Biometrics is one of the emerging battlegrounds in consumer data privacy that continues to appear on state government agendas and in courtrooms. Biometrics is a term that refers to the measurement and calculation of body characteristics, such as fingerprints or retina scanning.
Several recent biometric privacy class action settlements include holding companies accountable for safeguarding consumer privacy, asking for consumer consent, and providing consumers with opt-outs to data sharing. Companies are taking proactive measures that allow them to remain agile amid evolving state and federal compliance obligations.
Biometric Data Privacy Laws
In 2008, Illinois became the first state to pass a biometric data privacy law. Legislators designed the Biometric Information Privacy Act (BIPA) to guard against the unlawful collection and storing of biometric data. The law requires any business that collects and stores facial recognition photos, fingerprints, iris scans, and DNA to provide details on how the personally identifiable information is stored and protected. While Washington and Texas have since passed similar laws, they do not extend as far as BIPA in expressly allowing citizens to file lawsuits for damages arising from violations. By law, Illinois residents could receive $1,000 in cases of recklessness or $5,000 if it can be proven the misconduct was willful.
California notably passed the nation’s broadest privacy reforms, which included biometric data in the scope. The California Consumer Privacy Act (CCPA), which went into effect January 1, 2020, requires covered entities to provide notice about how biometric data is used, stored, and shared, and specifically provides a private right of action if biometric data is involved in a security breach. While this law only applies to business conducted in California, companies should anticipate that more states will follow suit by addressing biometric data specifically in future consumer privacy laws.
At the federal level, pressure is mounting to pass a comprehensive, blanket consumer privacy law that addresses biometrics and applies uniformly to all states. The current discussion is not about whether there will be such a law, rather how will it apply. Should federal law circumvent states, or should it merely serve to bring lax states up to a common standard? Should states be permitted to craft stricter rules for their own constituents if they believe the federal law does not extend far enough?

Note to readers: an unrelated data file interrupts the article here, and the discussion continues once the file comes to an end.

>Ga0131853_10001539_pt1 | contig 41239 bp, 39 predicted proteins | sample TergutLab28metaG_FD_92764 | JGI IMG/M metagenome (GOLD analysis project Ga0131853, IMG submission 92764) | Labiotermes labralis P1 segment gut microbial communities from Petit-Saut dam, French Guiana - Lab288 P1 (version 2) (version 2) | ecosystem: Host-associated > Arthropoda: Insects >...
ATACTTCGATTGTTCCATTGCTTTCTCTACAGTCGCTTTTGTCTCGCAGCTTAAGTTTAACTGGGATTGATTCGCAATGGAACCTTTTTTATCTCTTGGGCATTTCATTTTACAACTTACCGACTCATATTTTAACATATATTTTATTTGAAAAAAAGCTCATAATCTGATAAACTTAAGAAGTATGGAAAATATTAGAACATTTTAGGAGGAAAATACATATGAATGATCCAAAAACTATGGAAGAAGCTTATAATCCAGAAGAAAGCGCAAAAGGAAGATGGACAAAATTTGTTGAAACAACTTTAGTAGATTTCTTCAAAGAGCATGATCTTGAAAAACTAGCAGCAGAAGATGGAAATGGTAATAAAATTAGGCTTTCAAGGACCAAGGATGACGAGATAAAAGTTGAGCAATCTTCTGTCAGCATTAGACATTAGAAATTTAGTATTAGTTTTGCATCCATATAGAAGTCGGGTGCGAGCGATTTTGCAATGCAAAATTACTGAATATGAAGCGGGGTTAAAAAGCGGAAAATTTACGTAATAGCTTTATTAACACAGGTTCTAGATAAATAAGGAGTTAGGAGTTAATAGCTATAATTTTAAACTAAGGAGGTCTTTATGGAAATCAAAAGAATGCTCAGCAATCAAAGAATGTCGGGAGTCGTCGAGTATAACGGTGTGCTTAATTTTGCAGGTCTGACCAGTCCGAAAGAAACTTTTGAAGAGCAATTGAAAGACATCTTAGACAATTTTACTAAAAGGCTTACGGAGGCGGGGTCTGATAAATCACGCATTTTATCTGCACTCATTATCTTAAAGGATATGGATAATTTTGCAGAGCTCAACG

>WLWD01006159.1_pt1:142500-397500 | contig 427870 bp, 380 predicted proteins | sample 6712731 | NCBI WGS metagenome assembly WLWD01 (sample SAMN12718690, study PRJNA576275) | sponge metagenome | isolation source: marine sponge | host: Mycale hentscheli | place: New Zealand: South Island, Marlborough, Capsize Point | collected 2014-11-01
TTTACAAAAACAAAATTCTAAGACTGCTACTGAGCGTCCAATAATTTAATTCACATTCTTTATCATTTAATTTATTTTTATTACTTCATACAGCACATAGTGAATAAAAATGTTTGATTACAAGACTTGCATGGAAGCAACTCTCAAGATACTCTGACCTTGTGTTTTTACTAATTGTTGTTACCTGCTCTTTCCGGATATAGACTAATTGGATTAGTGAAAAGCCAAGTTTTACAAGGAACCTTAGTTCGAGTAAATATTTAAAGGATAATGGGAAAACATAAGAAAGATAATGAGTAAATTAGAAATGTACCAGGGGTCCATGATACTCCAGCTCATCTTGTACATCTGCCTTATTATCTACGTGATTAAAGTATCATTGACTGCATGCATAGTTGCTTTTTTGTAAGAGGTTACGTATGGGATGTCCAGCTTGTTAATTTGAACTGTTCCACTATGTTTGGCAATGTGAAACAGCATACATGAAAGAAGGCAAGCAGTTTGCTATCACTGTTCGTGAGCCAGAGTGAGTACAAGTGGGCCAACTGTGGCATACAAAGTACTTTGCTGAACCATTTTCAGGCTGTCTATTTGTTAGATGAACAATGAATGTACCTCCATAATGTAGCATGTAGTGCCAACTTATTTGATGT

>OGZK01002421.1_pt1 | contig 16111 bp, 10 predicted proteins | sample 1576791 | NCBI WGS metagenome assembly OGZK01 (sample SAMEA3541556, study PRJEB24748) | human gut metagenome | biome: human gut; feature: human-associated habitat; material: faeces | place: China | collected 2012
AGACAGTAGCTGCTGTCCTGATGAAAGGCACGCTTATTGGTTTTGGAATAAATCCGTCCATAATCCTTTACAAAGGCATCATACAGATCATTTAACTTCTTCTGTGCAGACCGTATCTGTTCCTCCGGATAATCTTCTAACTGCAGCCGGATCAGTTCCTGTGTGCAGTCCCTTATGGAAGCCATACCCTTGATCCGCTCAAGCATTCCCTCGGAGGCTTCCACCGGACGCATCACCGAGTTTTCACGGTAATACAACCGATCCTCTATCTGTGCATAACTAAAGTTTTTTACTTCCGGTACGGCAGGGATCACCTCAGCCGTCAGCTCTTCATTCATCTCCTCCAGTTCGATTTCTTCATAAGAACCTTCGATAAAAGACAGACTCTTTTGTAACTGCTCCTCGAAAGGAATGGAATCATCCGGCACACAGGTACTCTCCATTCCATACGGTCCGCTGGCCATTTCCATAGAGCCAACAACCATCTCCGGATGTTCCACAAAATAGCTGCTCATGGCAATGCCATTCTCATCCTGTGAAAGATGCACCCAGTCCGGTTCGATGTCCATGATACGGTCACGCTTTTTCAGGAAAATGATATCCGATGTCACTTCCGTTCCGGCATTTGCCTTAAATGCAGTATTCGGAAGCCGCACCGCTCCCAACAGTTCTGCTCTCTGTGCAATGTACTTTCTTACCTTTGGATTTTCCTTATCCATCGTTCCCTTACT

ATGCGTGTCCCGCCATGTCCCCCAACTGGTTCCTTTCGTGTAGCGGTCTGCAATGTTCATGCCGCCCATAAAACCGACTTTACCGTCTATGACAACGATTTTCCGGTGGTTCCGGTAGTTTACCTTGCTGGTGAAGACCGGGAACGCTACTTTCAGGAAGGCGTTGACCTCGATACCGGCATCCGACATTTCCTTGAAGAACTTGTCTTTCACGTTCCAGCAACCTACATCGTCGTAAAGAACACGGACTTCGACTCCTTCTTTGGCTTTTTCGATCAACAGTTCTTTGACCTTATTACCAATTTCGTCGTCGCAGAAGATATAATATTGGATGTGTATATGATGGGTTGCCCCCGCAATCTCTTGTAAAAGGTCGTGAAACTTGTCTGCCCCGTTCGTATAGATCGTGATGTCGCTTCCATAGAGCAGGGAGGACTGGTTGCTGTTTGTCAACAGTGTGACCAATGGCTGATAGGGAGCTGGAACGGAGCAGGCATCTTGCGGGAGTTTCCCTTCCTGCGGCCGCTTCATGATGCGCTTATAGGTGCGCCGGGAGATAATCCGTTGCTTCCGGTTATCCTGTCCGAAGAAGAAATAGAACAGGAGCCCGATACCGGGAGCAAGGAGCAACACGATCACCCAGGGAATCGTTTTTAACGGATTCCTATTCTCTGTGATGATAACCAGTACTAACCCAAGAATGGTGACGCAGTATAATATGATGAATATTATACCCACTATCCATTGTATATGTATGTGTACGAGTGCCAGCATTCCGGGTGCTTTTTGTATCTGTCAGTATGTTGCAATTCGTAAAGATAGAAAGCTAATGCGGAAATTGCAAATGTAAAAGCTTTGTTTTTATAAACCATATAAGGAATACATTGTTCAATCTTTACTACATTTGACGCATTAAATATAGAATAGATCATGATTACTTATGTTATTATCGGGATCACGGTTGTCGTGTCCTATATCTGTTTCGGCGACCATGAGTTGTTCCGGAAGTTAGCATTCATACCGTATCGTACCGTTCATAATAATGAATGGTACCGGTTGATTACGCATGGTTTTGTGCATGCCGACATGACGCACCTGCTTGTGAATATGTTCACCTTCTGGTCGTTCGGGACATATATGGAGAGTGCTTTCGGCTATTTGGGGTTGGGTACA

Enforcement is another matter under debate. Should federal law provide citizens with a private right of action and permit personal compensation? Or should enforcement be limited to regulatory authorities, such as the Federal Trade Commission, only subject to government fines and penalties?
Biometric Privacy Class Action Settlements Likely to Follow on Facebook’s Heels
Social media giant Facebook was involved in one of the most significant biometric privacy class action settlements to date. Mark Zuckerberg’s company recently agreed to a proposed $550 million BIPA violations settlement. The class action suit alleged that Facebook began mapping users’ faces in 2011 to recognize individuals in photos and auto-suggest tags without user permission. Since the defendant is based in California, the class action was filed there, despite the claim relating to plaintiffs based in Illinois.
U.S. District Judge James Donato of the Northern District Court of California wondered why the class size was so modest, considering that millions of users had uploaded photos of themselves to Facebook since that time. He also sought an explanation as to why the $5,000 penalty was taken off the table, considering Facebook paid the FTC $5 billion in 2019 for deceiving users regarding how long their private information was under their control. As of June 2020, the matter was still pending in court.
Biometric data class action claims are expected to increase considerably. Facebook’s lawsuit joins a long, growing list of big businesses caught up in lawsuits claiming BIPA violations, which includes the likes of Google, Walgreens, Dr. Pepper, WeWork, and The Home Depot.
Biometric Data Privacy Concerns?
If you are a law firm or company with biometric data privacy concerns, you are not alone. Experts at Kroll Settlement Administration have been tracking consumer privacy laws, court opinions, and recent settlements across the country in administering class action claims. We are experts at guiding you through court approval, particularly in large, complex settlements. Contact us for a free consultation and quote on services.